Last updated May 16th 2015
A terrific core team, a big vision and a large addressable opportunity.
These are the criteria ICONYC Labs used in choosing five companies for its new accelerator program for early-stage Israeli tech startups looking to gain a foothold in New York on their way to going global.
“We realized there is a big opportunity here, especially now that New York is a great tech hub. There’s a lot of curiosity about Israeli startups, but [investors] want them here to work with them,” says Eyal Bino, founder of ICONYC with Sharon Mirsky and Arie Abecassis.
The program is focusing on industries for which New York City can provide a competitive advantage. “This includes mainstays such as ad-tech, ecommerce and financial services, as well as burgeoning areas in New York City like digital health, IoT hardware and software and even ag-tech,” Bino tells ISRAEL21c.
“You see these emerging areas reflected in our current batch of startups, each of which takes a ‘smart data’ approach to solving problems for businesses and consumers.”
After a nine-month screening process of more than 200 applicants, ICONYC chose the following five companies for its first cohort, headquartered at coworking space AlleyNYC in Manhattan:
- DandyLoop, a crosspromotion marketplace that’s creating a new way for more than 600,000 independent online stores to acquire traffic without paying for it.
- Gaonic, a software-as-a-service (SaaS) based data and analytics platform for enterprises that leverage IoT technologies, such as energy, manufacturing and utility companies.
- Clickspree, an advertising technology that increases brand engagement and ROI through personalized and timely video ad delivery.
- Flux, a smart agricultural product enabling water-efficient growth of food and plants through technology and crowdsourced insights.
- Myndlift, a mobile health approach to making brain training effective and affordable, initially targeting those who suffer from ADHD and related conditions.
Navigating the US business world
Along with the opportunities in New York are plenty of challenges for Israeli entrepreneurs, ranging from the legal to the cultural.
ICONYC’s Israeli founders, each solidly entrenched in the New York business scene, aim to teach the startups under their wing how to craft emails, pitch products and run an investor meeting in fluent English and in sync with local cultural norms, among other skills. Business and funding acceleration and operations support are provided in exchange for common equity averaging about eight percent.
“We don’t view ourselves as a traditional accelerator, but more as a strategic partner that can help these startups with the first step in becoming global companies,” Bino says. “We borrow elements from the traditional accelerator model, and amplify them to better position these companies for long-term growth.”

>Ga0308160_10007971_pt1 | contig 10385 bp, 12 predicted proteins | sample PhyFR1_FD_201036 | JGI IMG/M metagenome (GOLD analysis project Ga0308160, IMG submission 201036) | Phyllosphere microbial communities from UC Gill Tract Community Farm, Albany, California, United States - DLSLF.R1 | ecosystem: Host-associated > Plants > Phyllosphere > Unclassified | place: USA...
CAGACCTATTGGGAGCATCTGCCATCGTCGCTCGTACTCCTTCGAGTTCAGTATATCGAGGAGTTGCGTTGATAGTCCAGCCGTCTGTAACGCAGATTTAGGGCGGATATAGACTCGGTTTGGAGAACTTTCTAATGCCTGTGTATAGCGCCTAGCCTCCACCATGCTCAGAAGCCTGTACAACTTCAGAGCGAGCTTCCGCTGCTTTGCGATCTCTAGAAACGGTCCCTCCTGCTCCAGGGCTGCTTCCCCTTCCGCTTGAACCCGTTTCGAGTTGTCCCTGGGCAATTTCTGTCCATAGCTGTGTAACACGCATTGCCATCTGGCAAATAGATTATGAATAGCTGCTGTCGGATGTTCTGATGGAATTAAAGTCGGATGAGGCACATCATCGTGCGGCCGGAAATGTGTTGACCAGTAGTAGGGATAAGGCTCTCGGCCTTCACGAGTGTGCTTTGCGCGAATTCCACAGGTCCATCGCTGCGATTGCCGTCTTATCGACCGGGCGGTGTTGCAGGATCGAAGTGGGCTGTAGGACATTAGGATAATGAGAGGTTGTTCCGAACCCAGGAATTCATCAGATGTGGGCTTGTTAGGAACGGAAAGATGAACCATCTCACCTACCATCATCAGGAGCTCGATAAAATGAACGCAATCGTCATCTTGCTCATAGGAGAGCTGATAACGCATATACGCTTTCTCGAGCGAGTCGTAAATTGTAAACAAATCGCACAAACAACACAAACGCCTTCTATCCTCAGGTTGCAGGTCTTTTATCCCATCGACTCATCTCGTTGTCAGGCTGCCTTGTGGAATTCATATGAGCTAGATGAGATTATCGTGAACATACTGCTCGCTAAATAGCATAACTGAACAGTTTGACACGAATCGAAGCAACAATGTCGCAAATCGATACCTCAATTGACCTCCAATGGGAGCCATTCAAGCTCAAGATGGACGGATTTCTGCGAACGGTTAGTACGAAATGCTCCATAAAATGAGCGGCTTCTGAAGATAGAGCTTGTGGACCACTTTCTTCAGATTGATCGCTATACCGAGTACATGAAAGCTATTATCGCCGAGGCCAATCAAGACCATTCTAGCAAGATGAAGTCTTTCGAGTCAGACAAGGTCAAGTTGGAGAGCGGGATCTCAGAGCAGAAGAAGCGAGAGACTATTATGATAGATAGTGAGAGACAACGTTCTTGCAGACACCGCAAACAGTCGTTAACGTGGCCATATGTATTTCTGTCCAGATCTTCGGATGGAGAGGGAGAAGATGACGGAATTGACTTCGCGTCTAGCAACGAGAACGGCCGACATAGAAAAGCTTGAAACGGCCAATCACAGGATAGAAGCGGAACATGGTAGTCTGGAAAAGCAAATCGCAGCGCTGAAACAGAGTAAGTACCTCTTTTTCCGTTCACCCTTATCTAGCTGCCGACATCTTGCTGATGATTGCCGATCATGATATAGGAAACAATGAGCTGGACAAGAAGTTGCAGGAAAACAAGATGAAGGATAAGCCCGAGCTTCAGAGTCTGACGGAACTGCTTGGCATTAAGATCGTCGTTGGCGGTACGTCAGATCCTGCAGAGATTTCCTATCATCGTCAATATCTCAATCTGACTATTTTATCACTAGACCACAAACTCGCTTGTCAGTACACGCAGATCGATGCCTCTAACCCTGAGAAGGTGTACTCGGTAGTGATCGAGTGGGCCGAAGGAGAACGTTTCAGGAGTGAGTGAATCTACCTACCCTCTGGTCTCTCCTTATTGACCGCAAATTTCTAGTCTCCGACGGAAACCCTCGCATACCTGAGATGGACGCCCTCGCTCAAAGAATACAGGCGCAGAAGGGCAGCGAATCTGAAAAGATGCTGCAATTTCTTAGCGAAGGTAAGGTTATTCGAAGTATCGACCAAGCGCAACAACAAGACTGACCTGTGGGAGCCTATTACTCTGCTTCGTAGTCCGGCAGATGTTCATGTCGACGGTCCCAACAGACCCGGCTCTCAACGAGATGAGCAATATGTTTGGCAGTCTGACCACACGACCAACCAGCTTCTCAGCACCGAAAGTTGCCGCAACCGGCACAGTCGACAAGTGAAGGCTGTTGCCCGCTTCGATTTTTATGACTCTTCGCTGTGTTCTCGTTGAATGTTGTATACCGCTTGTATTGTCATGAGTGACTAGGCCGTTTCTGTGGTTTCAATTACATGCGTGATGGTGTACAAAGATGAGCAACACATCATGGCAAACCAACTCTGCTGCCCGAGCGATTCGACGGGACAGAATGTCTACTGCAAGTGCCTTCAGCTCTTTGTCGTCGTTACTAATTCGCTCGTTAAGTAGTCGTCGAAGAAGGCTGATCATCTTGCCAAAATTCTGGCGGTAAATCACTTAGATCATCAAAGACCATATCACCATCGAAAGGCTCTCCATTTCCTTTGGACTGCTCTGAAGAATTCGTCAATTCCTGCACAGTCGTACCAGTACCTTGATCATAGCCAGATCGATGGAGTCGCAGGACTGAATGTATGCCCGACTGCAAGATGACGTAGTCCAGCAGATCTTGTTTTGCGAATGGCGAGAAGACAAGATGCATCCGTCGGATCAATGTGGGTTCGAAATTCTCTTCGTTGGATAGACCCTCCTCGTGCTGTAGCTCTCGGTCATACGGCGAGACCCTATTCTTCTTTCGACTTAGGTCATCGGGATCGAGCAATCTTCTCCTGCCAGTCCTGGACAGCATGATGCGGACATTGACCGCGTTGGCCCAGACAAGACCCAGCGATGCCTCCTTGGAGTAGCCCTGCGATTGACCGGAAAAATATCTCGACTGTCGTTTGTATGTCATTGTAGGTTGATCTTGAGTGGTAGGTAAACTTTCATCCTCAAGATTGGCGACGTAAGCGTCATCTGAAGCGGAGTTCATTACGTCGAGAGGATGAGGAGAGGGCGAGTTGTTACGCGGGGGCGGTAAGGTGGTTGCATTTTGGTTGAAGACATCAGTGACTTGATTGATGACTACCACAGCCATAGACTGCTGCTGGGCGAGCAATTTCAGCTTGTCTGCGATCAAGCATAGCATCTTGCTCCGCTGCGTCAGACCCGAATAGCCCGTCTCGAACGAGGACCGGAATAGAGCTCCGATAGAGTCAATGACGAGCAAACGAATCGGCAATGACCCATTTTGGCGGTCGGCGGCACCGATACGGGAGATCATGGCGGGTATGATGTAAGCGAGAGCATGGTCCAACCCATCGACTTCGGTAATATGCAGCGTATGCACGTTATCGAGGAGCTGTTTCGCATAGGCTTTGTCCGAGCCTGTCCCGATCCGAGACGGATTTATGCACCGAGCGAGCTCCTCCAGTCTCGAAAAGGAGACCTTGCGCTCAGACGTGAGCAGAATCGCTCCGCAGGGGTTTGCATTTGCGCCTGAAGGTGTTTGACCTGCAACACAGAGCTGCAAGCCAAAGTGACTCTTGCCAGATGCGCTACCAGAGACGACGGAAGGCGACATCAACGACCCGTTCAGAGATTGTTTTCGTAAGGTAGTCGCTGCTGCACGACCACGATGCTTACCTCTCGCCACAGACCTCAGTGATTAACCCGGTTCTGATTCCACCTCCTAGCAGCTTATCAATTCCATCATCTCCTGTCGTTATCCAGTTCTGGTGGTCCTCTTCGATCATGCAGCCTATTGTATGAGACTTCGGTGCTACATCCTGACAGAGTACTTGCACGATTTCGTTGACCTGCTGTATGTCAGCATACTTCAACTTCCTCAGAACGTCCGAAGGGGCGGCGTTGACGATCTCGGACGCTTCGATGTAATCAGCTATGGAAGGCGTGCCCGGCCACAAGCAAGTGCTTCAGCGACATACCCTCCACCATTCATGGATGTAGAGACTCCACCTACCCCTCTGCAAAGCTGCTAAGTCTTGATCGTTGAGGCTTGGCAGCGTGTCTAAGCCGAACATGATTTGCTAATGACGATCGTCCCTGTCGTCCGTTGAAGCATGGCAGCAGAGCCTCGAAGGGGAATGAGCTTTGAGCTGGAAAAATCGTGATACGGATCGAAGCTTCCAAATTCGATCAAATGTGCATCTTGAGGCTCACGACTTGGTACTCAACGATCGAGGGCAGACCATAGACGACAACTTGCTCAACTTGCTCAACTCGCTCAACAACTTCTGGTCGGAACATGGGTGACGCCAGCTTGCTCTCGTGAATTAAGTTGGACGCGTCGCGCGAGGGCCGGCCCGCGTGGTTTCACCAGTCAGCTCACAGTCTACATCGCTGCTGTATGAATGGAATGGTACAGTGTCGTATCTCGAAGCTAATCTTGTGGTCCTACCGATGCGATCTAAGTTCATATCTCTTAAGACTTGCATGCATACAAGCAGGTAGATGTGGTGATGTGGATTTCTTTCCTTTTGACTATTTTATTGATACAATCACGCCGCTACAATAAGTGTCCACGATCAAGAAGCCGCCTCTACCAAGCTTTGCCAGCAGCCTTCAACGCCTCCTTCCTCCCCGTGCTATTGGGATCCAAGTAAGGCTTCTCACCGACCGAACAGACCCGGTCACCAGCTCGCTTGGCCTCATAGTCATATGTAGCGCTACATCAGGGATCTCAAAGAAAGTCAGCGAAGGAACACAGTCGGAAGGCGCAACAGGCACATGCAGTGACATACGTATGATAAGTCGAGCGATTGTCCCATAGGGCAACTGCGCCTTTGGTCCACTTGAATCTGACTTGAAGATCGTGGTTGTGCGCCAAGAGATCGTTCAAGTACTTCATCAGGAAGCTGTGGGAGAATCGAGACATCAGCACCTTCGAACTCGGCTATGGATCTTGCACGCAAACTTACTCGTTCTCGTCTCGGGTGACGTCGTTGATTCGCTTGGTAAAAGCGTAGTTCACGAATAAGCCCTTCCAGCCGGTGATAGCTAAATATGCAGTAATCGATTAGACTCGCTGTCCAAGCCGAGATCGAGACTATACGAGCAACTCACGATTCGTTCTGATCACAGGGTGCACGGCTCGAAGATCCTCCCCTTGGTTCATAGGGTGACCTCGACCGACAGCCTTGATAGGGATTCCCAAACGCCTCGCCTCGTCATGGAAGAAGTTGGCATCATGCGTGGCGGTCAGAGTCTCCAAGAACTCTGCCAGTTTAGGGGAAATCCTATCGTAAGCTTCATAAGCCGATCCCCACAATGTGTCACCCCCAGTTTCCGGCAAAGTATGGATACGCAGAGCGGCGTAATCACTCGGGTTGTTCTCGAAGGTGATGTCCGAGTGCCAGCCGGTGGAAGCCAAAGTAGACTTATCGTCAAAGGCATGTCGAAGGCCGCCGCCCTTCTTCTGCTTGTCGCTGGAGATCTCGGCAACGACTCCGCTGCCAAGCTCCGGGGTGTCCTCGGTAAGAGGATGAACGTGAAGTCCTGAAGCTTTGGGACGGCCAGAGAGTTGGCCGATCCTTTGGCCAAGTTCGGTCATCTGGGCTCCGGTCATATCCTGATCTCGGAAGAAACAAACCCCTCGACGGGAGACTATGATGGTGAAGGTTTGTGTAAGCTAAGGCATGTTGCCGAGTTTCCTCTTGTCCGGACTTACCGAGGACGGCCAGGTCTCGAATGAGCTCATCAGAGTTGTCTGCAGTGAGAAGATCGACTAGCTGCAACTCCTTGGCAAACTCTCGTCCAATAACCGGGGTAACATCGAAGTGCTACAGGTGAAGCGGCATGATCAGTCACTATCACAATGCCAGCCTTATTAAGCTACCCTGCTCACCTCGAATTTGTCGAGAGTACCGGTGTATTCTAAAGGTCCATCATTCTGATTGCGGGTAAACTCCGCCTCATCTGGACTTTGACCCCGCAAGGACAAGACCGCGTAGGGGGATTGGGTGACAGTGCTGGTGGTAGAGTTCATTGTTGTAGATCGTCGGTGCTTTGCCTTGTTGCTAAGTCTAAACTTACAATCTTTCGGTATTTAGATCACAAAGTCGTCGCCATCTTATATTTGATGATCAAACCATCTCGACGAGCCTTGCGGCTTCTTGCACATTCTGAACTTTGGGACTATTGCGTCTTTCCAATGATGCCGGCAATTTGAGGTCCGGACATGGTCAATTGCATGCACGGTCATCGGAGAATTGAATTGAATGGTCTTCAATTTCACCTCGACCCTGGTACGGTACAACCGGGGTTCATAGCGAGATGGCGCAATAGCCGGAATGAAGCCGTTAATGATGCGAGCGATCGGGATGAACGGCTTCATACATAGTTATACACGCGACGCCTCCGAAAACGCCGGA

The six-month program runs longer than most traditional accelerators, he explains, “and we take a more tailored approach so that each experience resonates with the needs of each company.”
ICONYC develops customized plans for each startup, and reviews and refines each plan on a weekly basis.
“By taking this approach, we do away with ‘one size fits all’ features like Demo Day, acknowledging up front that each startup has different funding needs at different times,” Bino says.
Bino, 39; angel investor and adviser Abecassis, 49; and Mirsky, 35, met through their work with the Global Innovator Program of the Worldwide Investor Network, a three-month accelerator for low-profile, high-potential foreign companies in high-tech, ecommerce, ad-tech, mobile and mobile health.
“Over the last four years we featured about 100 companies, 40 of them from Israel,” says Bino. “About 90% of them made money.”
He and Abecassis, an angel investor and adviser to New York tech entrepreneurs, identified a need to build an accelerator tailor-made for Israeli entrepreneurs.
“With all of the different initiatives around Israeli tech in New York City, such as the Cornell-Technion partnership, our program plugs nicely into a natural environment for these Israeli startups to thrive,” he says.
They get it
Karin Kloosterman, a former ISRAEL21c writer and now CEO of Flux, says that in her first week at ICONYC Labs she met “more influentials from the New York high-tech investment, media and business community than I could meet in a year in Israel. And I am talking about personal dinners and one-on-one meetings arranged by Arie, Eyal and Sharon, through their close, personal network.
“The beautiful thing is that we are seeing support from all ranges of industries by people who aren’t Israeli or expats, or who aren’t Jewish as I would have expected, but influentials who simply want to support startups and the efforts of ICONYC Labs. This is the power of American-style networking through level-A connections.”
She notes that although heads of major high-tech firms regularly fly to Israel to meet with promising startup entrepreneurs, “Getting out of the [Tel Aviv] bubble is important for companies that want to do real business in the US.”
Kloosterman feels that the ICONYC founders “get” her company, which aims for a different market than do most Israeli agro-tech companies.
“In Israel in my early fundraising efforts, I felt I always had to educate the investors I was meeting. Arie, Eyal and Sharon understand my market and this was clear from the beginning when they started their intensive process of doing due diligence on Flux. They knew my competitors and they knew the landscape and this is why I chose to risk all and move my family to North America to take a chance on them as much as they are taking that chance on me.”
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